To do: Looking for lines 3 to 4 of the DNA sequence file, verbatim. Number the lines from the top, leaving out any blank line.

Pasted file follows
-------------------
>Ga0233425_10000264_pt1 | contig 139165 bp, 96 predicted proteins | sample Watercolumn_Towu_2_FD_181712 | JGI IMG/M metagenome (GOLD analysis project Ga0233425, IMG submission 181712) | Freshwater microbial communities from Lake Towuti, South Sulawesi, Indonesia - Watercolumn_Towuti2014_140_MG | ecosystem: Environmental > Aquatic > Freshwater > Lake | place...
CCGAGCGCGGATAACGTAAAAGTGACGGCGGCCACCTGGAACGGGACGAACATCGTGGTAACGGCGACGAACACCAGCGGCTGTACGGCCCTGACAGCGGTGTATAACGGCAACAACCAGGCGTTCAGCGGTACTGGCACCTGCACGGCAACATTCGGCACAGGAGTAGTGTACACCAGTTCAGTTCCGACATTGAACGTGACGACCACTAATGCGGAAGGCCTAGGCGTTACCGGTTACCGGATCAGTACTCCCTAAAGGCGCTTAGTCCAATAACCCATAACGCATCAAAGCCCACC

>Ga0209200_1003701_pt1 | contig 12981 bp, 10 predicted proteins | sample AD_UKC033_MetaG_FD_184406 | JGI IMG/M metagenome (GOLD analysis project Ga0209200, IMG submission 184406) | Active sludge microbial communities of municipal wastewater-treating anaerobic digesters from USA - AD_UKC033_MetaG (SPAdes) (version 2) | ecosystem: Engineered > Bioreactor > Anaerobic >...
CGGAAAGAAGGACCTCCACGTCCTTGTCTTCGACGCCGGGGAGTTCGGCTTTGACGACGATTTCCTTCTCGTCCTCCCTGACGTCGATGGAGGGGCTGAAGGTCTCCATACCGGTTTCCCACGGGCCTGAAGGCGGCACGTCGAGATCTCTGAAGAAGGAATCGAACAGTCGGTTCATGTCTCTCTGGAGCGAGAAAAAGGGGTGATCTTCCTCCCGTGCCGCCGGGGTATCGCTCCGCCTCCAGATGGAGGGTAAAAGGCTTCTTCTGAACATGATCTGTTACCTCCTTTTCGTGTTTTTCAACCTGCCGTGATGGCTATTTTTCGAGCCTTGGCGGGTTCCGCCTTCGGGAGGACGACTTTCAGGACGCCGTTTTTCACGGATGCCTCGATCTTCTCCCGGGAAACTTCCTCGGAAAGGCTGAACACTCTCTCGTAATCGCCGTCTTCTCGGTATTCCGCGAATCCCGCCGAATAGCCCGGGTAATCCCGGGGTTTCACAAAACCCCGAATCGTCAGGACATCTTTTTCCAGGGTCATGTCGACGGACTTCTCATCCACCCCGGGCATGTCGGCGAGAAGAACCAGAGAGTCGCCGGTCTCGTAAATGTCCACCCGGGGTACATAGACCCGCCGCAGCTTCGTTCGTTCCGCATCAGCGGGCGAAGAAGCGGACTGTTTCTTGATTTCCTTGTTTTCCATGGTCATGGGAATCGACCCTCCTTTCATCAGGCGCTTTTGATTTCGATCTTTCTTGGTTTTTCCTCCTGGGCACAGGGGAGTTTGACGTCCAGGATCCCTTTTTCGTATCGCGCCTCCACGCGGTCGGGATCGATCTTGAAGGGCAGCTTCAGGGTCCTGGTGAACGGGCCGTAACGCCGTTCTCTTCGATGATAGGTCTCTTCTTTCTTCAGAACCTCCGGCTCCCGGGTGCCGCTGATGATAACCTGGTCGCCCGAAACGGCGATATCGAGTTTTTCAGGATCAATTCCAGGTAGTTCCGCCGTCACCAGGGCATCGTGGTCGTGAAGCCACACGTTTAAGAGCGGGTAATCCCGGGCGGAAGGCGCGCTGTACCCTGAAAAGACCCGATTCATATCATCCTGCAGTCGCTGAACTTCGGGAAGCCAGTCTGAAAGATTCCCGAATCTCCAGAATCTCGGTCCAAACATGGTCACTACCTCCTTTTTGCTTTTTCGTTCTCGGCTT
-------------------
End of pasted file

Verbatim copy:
>Ga0209200_1003701_pt1 | contig 12981 bp, 10 predicted proteins | sample AD_UKC033_MetaG_FD_184406 | JGI IMG/M metagenome (GOLD analysis project Ga0209200, IMG submission 184406) | Active sludge microbial communities of municipal wastewater-treating anaerobic digesters from USA - AD_UKC033_MetaG (SPAdes) (version 2) | ecosystem: Engineered > Bioreactor > Anaerobic >...
CGGAAAGAAGGACCTCCACGTCCTTGTCTTCGACGCCGGGGAGTTCGGCTTTGACGACGATTTCCTTCTCGTCCTCCCTGACGTCGATGGAGGGGCTGAAGGTCTCCATACCGGTTTCCCACGGGCCTGAAGGCGGCACGTCGAGATCTCTGAAGAAGGAATCGAACAGTCGGTTCATGTCTCTCTGGAGCGAGAAAAAGGGGTGATCTTCCTCCCGTGCCGCCGGGGTATCGCTCCGCCTCCAGATGGAGGGTAAAAGGCTTCTTCTGAACATGATCTGTTACCTCCTTTTCGTGTTTTTCAACCTGCCGTGATGGCTATTTTTCGAGCCTTGGCGGGTTCCGCCTTCGGGAGGACGACTTTCAGGACGCCGTTTTTCACGGATGCCTCGATCTTCTCCCGGGAAACTTCCTCGGAAAGGCTGAACACTCTCTCGTAATCGCCGTCTTCTCGGTATTCCGCGAATCCCGCCGAATAGCCCGGGTAATCCCGGGGTTTCACAAAACCCCGAATCGTCAGGACATCTTTTTCCAGGGTCATGTCGACGGACTTCTCATCCACCCCGGGCATGTCGGCGAGAAGAACCAGAGAGTCGCCGGTCTCGTAAATGTCCACCCGGGGTACATAGACCCGCCGCAGCTTCGTTCGTTCCGCATCAGCGGGCGAAGAAGCGGACTGTTTCTTGATTTCCTTGTTTTCCATGGTCATGGGAATCGACCCTCCTTTCATCAGGCGCTTTTGATTTCGATCTTTCTTGGTTTTTCCTCCTGGGCACAGGGGAGTTTGACGTCCAGGATCCCTTTTTCGTATCGCGCCTCCACGCGGTCGGGATCGATCTTGAAGGGCAGCTTCAGGGTCCTGGTGAACGGGCCGTAACGCCGTTCTCTTCGATGATAGGTCTCTTCTTTCTTCAGAACCTCCGGCTCCCGGGTGCCGCTGATGATAACCTGGTCGCCCGAAACGGCGATATCGAGTTTTTCAGGATCAATTCCAGGTAGTTCCGCCGTCACCAGGGCATCGTGGTCGTGAAGCCACACGTTTAAGAGCGGGTAATCCCGGGCGGAAGGCGCGCTGTACCCTGAAAAGACCCGATTCATATCATCCTGCAGTCGCTGAACTTCGGGAAGCCAGTCTGAAAGATTCCCGAATCTCCAGAATCTCGGTCCAAACATGGTCACTACCTCCTTTTTGCTTTTTCGTTCTCGGCTT